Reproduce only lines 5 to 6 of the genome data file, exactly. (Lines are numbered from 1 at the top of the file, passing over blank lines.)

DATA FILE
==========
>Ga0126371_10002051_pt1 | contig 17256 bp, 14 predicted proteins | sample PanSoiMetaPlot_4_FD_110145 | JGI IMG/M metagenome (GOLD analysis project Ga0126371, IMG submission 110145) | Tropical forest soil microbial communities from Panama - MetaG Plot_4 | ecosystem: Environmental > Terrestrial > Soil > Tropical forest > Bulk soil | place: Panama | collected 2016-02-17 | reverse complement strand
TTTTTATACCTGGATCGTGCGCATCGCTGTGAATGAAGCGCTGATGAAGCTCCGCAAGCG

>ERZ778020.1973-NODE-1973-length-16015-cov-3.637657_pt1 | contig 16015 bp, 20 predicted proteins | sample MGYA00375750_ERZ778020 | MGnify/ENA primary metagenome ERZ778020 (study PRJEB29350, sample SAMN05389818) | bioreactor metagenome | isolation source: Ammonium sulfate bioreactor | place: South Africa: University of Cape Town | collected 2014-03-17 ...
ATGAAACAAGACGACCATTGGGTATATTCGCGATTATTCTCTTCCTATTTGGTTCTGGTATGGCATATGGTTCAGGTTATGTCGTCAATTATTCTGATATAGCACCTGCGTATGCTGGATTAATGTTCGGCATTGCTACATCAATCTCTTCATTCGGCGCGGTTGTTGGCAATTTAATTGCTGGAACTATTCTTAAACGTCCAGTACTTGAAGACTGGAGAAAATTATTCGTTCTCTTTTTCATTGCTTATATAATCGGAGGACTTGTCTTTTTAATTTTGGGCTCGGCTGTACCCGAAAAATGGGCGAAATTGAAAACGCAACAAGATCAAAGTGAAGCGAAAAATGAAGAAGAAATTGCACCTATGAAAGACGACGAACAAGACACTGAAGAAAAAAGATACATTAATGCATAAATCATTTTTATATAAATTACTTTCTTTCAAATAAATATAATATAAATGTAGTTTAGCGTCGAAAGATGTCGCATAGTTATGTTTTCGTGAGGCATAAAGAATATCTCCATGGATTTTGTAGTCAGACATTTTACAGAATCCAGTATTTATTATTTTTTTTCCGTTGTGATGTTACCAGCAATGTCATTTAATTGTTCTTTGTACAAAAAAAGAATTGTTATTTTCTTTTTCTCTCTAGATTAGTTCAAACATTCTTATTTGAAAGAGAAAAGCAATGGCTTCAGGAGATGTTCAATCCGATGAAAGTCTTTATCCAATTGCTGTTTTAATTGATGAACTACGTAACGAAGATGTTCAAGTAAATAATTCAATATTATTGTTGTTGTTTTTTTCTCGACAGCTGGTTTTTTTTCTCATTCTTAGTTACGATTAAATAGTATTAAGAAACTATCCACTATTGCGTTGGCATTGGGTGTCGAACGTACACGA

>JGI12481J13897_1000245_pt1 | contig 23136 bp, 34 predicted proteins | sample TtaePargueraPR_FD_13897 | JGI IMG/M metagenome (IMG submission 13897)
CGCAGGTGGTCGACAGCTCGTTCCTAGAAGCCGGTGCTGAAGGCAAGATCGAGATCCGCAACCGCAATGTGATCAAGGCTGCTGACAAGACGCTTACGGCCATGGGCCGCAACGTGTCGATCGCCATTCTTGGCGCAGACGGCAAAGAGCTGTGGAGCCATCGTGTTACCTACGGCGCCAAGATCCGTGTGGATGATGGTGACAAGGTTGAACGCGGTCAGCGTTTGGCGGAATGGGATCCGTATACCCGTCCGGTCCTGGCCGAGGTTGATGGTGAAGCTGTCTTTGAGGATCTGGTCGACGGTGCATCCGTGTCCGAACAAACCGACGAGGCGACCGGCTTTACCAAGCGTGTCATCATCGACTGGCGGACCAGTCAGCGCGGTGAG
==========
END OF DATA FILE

>JGI12481J13897_1000245_pt1 | contig 23136 bp, 34 predicted proteins | sample TtaePargueraPR_FD_13897 | JGI IMG/M metagenome (IMG submission 13897)
CGCAGGTGGTCGACAGCTCGTTCCTAGAAGCCGGTGCTGAAGGCAAGATCGAGATCCGCAACCGCAATGTGATCAAGGCTGCTGACAAGACGCTTACGGCCATGGGCCGCAACGTGTCGATCGCCATTCTTGGCGCAGACGGCAAAGAGCTGTGGAGCCATCGTGTTACCTACGGCGCCAAGATCCGTGTGGATGATGGTGACAAGGTTGAACGCGGTCAGCGTTTGGCGGAATGGGATCCGTATACCCGTCCGGTCCTGGCCGAGGTTGATGGTGAAGCTGTCTTTGAGGATCTGGTCGACGGTGCATCCGTGTCCGAACAAACCGACGAGGCGACCGGCTTTACCAAGCGTGTCATCATCGACTGGCGGACCAGTCAGCGCGGTGAG